Can we simply ‘burn off’ the effects of junk food and lose weight that way? Or is there more to it?
When it comes to slimming down, there are a few factors that come into play. One of the most commonly discussed is the 80/20 rule: that is, the formula for shedding pounds which proposes eating a healthy diet 80 percent of the time and devoting 20 percent of your time to exercise.
The 80/20 ratio is just a guideline – you don’t need to hit it exactly to lose weight but it’s a great estimate. It’s possible to torch the pounds without exercise, but not exercising can often lead to cravings that come with negative emotions. Without the right nutrition, your energy expenditure is futile. But the 80/20 rule applies to the actual food you eat too – eating wholesome, healthy food 80 percent of the time and saving 20 percent for foods that are low in nutrition. Restriction is not sustainable and small splurges on ‘unhealthy’ foods can actually help boost your motivation to eat well, as well as your happiness, according to research into ‘planned hedonic deviations’.
If you want to maintain or lose weight, diet is crucial. The actual trick to achieving weight loss is to reach a negative energy balance – i.e. consuming less calories than you burn. To shed one single pound, you need a 3,500 calorie deficit. Busy lifestyles don’t always allow that kind of calorie burning every day and the average person cannot keep it up, which is why the food you eat plays a huge role in torching weight. Anyone who has ever been on a treadmill knows how long it takes to reach that 500 calorie mark.
When it comes to the diet vs. exercise debate, it’s important to look at the signals your body gives out when you lack in either one of them. Cravings. Whether you’re hankering a big bag of salty fries or a gallon of ice cream, there’s often a message behind it – even when they seem to pop up out of nowhere. Often, these signals indicate a lack of nourishment elsewhere in your life – it could be something missing in your diet, the need for physical movement, or even a repercussion of your work or relationships.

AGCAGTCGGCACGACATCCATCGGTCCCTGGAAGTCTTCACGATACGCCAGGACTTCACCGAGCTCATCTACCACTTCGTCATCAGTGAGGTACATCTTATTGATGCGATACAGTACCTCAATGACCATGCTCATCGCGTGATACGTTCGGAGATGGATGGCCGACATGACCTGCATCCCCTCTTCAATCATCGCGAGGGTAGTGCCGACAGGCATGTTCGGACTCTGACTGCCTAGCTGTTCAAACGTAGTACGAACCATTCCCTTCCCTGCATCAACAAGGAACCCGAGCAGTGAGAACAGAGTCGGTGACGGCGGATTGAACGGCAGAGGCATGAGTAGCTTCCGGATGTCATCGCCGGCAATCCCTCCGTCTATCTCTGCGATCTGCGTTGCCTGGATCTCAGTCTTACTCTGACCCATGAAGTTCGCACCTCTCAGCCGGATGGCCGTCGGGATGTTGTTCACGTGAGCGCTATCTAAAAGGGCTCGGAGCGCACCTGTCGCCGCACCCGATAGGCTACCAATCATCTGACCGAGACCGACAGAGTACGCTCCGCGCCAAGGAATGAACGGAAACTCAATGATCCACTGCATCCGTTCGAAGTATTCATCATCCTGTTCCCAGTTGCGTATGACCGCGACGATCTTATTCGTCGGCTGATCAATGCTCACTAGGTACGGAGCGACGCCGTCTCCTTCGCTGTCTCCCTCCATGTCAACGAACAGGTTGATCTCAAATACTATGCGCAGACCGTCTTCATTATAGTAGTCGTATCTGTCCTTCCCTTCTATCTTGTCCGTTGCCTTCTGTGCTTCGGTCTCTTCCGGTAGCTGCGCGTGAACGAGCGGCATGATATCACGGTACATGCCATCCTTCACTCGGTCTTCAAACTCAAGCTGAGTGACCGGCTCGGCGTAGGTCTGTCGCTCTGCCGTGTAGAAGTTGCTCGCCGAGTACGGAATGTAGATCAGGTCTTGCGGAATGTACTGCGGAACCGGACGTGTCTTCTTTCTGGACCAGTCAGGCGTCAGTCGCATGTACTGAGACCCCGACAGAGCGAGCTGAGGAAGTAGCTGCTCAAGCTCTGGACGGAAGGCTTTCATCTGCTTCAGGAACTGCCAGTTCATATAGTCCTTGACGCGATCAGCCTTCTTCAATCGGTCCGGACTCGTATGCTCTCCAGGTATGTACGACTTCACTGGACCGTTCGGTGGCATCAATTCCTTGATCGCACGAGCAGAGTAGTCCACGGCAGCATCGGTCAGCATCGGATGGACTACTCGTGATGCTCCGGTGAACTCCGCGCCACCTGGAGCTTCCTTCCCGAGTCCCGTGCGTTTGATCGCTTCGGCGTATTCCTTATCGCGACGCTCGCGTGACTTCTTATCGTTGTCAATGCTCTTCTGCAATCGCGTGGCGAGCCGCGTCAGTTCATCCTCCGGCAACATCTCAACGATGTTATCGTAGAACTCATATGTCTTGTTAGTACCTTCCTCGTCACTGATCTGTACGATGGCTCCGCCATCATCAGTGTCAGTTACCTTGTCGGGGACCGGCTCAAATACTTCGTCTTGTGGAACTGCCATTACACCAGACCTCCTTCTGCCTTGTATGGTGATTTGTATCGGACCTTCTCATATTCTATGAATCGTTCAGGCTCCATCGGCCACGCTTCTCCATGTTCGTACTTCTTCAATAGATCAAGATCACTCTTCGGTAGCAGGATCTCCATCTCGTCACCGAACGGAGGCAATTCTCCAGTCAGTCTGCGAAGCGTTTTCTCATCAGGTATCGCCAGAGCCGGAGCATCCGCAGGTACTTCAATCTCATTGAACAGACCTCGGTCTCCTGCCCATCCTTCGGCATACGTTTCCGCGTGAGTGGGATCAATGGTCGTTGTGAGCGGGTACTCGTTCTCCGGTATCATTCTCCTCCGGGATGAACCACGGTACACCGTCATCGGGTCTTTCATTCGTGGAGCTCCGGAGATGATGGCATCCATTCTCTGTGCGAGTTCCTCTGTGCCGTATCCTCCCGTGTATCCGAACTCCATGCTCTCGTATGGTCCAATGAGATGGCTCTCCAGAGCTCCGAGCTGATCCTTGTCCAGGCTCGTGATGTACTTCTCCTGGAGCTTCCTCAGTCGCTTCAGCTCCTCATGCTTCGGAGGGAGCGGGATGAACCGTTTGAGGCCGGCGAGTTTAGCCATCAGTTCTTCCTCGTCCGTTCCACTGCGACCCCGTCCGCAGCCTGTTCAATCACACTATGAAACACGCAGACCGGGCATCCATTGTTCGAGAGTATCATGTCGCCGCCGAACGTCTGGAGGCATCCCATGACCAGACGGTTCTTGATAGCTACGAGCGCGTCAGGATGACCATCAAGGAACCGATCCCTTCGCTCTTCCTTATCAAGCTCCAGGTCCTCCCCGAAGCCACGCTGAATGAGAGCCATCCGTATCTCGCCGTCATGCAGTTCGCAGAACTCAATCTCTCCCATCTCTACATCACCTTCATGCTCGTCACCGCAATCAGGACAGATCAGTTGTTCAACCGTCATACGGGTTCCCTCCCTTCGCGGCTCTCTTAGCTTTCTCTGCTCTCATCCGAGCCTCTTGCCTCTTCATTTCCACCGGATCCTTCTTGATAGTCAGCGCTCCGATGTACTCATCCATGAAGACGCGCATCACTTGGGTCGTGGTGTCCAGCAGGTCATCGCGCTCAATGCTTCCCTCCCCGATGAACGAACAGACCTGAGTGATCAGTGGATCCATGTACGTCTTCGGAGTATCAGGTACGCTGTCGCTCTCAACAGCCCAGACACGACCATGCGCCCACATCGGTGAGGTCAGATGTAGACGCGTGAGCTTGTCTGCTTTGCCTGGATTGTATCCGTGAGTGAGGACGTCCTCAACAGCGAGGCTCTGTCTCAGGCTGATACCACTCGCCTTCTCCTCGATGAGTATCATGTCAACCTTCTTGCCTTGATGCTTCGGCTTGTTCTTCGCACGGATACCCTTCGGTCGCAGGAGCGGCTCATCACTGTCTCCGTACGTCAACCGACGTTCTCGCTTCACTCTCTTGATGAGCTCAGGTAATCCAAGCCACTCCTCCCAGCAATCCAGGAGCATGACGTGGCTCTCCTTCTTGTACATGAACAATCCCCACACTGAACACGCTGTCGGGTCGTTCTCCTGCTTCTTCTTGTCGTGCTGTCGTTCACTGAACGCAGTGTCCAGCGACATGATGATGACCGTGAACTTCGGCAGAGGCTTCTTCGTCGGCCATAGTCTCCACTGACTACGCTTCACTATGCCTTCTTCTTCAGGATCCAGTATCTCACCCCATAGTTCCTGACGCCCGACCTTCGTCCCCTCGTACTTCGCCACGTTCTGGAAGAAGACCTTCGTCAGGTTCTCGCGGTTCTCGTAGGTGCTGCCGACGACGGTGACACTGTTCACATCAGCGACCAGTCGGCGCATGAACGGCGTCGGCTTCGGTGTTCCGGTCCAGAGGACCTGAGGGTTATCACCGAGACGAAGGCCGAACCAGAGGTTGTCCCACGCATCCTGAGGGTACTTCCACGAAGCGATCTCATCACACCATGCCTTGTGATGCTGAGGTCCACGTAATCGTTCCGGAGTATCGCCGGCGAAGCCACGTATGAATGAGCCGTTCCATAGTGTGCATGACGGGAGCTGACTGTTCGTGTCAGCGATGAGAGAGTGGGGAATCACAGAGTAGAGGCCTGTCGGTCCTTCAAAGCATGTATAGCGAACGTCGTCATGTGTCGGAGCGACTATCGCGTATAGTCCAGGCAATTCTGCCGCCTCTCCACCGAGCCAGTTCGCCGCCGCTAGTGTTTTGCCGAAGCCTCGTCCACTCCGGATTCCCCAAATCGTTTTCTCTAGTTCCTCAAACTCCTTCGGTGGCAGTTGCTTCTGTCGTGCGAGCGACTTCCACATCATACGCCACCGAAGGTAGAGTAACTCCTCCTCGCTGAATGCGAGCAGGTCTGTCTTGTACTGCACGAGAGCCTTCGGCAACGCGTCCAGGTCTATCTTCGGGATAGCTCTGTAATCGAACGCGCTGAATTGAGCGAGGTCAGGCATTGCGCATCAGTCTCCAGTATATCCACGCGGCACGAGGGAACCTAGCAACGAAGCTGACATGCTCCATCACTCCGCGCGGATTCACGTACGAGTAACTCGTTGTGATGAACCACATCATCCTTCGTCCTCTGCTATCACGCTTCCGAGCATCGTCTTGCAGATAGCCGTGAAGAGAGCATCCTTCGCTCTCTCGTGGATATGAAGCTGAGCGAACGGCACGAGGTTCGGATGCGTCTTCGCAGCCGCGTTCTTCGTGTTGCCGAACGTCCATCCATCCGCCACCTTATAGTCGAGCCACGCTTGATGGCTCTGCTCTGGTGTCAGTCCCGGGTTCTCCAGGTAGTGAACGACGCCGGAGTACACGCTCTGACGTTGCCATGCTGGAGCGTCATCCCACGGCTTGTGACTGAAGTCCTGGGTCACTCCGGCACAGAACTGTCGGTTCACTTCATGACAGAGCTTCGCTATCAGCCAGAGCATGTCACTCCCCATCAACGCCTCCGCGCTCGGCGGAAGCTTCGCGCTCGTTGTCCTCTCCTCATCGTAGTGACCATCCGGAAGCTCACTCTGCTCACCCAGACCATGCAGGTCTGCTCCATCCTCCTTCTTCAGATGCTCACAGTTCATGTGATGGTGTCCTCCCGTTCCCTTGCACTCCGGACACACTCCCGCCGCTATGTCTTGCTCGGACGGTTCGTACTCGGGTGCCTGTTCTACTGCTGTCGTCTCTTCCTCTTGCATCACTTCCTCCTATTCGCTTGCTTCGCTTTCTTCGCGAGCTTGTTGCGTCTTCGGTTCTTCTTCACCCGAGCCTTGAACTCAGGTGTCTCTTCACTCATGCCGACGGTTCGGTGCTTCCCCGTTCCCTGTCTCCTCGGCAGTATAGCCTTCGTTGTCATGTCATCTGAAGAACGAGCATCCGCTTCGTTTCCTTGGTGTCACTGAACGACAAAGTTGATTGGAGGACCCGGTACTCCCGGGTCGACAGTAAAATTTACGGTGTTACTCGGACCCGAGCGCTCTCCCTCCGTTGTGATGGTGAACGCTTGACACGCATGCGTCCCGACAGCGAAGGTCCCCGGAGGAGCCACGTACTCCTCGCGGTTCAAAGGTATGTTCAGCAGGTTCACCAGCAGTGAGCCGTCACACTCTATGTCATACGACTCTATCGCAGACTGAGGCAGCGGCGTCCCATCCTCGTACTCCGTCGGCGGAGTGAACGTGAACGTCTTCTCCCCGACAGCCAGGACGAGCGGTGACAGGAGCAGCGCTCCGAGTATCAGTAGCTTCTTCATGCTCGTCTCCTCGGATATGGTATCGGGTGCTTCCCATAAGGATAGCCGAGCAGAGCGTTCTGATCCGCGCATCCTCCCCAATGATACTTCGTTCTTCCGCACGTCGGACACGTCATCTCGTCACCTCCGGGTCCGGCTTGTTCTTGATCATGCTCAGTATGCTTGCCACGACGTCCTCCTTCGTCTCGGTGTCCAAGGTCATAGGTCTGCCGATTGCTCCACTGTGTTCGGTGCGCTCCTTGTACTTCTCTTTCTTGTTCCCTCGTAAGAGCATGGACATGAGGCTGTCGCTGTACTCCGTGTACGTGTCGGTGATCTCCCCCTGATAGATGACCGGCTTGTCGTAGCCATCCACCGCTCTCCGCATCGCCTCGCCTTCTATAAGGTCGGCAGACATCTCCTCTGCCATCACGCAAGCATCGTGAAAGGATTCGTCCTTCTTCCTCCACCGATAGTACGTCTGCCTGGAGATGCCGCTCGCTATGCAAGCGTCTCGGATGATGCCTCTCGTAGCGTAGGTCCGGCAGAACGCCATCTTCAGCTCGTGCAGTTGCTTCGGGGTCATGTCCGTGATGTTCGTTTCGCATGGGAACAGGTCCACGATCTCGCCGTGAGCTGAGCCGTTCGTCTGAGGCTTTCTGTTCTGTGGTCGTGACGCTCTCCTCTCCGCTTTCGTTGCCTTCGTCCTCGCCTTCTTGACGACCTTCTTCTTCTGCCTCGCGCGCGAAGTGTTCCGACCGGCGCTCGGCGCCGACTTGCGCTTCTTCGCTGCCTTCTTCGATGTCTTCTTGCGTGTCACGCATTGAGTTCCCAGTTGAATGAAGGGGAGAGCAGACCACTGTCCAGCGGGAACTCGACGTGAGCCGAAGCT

For example, craving late-night snacks can often indicate a peak in cortisol levels (hormones released when you’re stressed). You may not actually need that huge bowl of sugary cereal at 11 pm – you could probably relieve the urge with stress-relieving yoga or a relaxing bath.
What you eat matters. Exercise matters. If you’re working out, you need to put quality fuel in your body to repair the body post-workout and get ready to conquer the next one. For a good sweat session to work, you need high-quality foods – protein, fat and carbs from wholesome sources – to give you the energy you need to tackle it. If you need extra ‘wiggle room’ in either of them, be more flexible with your fitness regime before you jeopardize your diet and nutrition. Moderation is the key to weight loss success that sticks.